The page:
The Musical Score: The System and the Interpreter

This paper introduces live coding as a new path in the evolution of the musical score. Whilst being the perfect vehicle for the performance of algorithmic music, it also transforms the compositional process itself into a live event, where play and generativity become essential. Live coding is presented as a highly technologized artistic practice, often embracing graphical elements and language syntaxes foreign to standard programming languages.

Author(s)

It is a fact that in the evolution of instrumental music the performing musician has been condemned more and more to converting increasingly complicated scores into tones. Musicians became a sort of machine substitute, and finally there no longer remained any room for “free decision,” for interpretation in the best sense of the word. [10]

Opening the Musical Score

The musical score has always been in constant evolution. The score implements the idea of encoding music such that it can be stored, disseminated, and performed at later occasions. Initially the score served as recording device, but it quickly became a tool for thinking music at a more complex level, serving as an extension of the composer’s cognitive capacity. The idea of looking at the score as a technology that has had dramatic effects on music corroborates with the findings of scholars who study the difference between oral and literal cultures. [9] Concomitantly, any history of the musical score will demonstrate the increase of sophistication in the control composers assert over performers. Whereas in early medieval and renaissance scores large parts of the music were improvisations, the 20th century score became highly specific, where explicit and increasingly nuanced instructions were given about pitch, loudness, rhythm and articulation.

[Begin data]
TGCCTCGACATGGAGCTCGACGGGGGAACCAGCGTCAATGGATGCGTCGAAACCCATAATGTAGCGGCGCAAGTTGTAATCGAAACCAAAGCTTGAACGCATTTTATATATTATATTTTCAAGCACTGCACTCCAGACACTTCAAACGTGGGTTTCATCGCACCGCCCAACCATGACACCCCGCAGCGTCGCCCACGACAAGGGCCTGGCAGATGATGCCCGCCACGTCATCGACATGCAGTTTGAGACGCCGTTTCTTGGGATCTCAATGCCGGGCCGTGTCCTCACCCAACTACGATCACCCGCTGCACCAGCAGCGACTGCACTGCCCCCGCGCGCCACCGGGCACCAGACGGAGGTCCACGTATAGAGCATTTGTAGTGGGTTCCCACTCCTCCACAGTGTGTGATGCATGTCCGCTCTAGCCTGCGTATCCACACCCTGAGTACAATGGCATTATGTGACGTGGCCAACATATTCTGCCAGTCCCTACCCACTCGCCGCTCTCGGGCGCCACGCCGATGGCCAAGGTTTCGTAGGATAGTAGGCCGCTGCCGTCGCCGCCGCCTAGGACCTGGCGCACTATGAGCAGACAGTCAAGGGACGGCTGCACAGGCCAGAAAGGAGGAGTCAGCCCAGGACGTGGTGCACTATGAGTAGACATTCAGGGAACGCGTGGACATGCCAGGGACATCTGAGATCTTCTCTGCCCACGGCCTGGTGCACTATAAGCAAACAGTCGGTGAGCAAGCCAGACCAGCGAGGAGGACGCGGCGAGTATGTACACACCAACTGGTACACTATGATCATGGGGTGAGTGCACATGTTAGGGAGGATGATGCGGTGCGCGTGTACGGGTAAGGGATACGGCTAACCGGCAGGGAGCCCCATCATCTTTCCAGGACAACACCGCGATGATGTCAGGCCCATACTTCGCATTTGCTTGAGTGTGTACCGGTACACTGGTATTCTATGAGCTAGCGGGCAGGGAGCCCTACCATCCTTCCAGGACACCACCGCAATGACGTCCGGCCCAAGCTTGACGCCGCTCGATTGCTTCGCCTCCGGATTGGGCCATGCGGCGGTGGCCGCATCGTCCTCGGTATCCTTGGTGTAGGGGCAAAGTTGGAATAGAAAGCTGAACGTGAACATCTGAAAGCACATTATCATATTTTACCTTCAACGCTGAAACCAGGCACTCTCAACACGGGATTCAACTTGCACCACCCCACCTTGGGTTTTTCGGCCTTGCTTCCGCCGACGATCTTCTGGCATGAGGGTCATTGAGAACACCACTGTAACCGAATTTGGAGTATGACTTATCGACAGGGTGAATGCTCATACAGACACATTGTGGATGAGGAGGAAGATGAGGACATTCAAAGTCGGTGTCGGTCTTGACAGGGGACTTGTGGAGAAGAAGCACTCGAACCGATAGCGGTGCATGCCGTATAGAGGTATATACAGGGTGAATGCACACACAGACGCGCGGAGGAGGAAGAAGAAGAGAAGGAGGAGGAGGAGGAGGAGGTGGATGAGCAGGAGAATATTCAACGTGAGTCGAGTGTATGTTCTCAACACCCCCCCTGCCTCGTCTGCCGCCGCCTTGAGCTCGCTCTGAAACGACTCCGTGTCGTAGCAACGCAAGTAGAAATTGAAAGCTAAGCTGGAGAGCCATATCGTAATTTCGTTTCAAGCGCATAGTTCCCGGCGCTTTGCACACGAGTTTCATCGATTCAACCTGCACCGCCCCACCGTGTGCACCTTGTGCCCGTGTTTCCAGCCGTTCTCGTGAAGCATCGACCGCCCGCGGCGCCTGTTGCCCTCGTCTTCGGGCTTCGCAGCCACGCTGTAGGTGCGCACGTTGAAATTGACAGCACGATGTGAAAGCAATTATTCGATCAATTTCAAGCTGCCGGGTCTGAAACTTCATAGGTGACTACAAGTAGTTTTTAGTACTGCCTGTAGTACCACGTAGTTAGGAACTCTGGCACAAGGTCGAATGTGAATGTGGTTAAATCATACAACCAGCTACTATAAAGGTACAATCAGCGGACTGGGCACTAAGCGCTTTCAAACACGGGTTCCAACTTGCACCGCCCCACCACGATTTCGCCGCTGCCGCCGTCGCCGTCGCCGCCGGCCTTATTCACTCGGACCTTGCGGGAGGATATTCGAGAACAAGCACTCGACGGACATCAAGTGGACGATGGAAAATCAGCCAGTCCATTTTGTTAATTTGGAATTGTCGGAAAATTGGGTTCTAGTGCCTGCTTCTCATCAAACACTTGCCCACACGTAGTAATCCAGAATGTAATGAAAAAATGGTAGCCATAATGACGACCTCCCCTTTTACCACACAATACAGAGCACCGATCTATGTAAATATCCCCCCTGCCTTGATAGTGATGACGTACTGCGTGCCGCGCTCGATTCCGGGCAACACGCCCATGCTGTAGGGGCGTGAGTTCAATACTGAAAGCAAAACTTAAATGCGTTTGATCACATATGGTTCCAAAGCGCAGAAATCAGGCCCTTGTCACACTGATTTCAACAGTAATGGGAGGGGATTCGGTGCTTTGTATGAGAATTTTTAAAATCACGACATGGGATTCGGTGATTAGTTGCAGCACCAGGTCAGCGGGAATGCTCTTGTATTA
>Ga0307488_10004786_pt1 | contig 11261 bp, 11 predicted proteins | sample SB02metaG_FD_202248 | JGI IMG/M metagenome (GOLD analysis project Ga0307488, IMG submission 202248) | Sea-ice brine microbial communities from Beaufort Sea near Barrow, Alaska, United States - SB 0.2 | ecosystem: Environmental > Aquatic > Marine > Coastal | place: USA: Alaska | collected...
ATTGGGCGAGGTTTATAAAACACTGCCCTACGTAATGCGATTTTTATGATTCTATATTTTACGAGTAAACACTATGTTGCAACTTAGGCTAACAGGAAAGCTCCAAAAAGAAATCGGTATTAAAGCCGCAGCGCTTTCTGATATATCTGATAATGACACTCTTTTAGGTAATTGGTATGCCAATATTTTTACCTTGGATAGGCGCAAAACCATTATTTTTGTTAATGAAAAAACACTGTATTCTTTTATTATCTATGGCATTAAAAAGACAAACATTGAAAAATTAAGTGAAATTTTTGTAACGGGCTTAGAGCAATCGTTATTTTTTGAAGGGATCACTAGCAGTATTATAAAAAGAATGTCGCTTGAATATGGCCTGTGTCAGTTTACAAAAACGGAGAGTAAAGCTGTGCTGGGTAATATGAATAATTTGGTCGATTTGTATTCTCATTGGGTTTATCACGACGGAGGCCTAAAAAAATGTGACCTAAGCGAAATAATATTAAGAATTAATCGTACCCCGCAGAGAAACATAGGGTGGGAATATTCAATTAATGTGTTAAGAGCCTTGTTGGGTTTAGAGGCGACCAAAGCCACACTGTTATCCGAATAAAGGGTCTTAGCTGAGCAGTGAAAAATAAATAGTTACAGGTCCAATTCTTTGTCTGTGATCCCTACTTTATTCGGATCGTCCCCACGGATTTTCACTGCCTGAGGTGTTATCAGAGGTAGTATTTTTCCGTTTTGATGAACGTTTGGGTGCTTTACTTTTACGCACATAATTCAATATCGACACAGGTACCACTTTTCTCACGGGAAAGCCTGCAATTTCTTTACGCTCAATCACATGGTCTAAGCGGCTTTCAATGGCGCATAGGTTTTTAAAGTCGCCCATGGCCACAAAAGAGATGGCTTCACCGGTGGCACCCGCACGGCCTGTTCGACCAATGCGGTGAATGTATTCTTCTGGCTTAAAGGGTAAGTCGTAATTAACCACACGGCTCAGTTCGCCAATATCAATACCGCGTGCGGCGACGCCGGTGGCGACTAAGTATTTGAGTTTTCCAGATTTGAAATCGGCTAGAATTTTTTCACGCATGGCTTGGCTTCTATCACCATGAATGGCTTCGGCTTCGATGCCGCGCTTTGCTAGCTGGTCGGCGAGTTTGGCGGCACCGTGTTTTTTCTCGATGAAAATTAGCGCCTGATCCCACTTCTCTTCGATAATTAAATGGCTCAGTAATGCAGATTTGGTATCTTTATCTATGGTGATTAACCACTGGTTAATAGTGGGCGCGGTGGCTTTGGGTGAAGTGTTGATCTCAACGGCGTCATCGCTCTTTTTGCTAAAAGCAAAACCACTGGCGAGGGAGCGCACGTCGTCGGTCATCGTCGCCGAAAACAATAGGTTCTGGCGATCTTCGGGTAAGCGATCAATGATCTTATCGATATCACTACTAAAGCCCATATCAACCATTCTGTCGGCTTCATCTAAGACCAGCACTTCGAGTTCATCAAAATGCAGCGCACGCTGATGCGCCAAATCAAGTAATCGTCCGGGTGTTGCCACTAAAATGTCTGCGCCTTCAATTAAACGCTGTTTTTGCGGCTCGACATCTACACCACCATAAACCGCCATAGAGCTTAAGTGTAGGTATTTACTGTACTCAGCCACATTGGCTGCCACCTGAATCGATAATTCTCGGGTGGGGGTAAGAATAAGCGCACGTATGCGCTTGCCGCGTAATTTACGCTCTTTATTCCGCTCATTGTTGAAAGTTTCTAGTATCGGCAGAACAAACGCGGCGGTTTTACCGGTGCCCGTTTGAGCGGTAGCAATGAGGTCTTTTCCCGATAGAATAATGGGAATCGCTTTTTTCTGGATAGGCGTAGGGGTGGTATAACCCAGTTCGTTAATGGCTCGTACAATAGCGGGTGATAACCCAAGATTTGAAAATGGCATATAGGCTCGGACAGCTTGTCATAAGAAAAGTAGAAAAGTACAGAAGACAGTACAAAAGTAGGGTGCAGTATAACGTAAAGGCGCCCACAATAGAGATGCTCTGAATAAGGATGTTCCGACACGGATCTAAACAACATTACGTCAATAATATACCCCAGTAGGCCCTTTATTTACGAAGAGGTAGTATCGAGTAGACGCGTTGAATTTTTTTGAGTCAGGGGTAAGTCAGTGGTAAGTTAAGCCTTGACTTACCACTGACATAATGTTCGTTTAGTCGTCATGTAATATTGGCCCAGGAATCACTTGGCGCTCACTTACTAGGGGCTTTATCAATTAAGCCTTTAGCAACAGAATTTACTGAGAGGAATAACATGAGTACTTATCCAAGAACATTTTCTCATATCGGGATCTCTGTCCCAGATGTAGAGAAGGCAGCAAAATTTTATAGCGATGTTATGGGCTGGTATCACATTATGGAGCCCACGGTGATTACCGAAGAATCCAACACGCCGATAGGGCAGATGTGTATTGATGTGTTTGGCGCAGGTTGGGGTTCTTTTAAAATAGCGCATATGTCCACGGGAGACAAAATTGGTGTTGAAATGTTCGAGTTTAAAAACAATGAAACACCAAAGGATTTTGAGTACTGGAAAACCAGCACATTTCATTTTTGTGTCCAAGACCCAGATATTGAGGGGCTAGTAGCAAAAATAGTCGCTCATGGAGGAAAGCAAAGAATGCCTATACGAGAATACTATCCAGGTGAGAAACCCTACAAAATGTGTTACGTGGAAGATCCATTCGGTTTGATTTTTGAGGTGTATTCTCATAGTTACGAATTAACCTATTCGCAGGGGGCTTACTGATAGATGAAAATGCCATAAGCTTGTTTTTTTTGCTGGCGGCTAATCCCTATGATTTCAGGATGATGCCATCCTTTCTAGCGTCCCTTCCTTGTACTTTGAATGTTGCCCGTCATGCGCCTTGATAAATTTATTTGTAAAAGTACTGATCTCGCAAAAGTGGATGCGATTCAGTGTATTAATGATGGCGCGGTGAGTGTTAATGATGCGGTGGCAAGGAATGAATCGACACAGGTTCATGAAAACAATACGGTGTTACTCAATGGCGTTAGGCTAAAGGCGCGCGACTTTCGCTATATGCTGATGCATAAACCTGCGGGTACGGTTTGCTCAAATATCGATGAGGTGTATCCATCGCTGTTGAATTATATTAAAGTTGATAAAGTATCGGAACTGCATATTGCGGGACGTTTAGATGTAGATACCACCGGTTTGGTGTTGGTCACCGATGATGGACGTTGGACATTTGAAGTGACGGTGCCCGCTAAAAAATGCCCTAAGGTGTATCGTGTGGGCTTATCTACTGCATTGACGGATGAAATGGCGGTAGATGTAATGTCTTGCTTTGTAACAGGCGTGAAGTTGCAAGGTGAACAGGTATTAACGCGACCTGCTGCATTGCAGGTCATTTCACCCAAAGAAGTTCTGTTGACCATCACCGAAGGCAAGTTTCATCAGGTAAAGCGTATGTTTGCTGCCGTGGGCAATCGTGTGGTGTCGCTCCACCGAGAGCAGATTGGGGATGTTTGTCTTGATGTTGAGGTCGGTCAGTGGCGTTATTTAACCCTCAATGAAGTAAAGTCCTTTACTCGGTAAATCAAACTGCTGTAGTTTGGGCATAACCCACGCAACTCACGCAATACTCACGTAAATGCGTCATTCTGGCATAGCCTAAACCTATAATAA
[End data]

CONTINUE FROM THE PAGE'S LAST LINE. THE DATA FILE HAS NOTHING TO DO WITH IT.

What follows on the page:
In the late 19th century, systems using loom punch cards in order to encode music for machine playback (e.g., in pianolas and other musical automata) became popular and this development of automatic music took a leap in the 20th century with the commercial use of audio recording. As a response, and in an opposing spirit to this machine representation of music, composers began exploring new systems for composition, where graphical scores and textual instructions became more prominent. Related to these developments, the score was increasingly understood as describing gestural information for the performer, rather than being descriptions of pitch organised in time. The works composed in the first half of the 20th century for prepared piano, e.g., Villa-Lobos’s Chorus no. 8 (1925) or John Cage’s Bacchanale (1940), are good examples of this shift.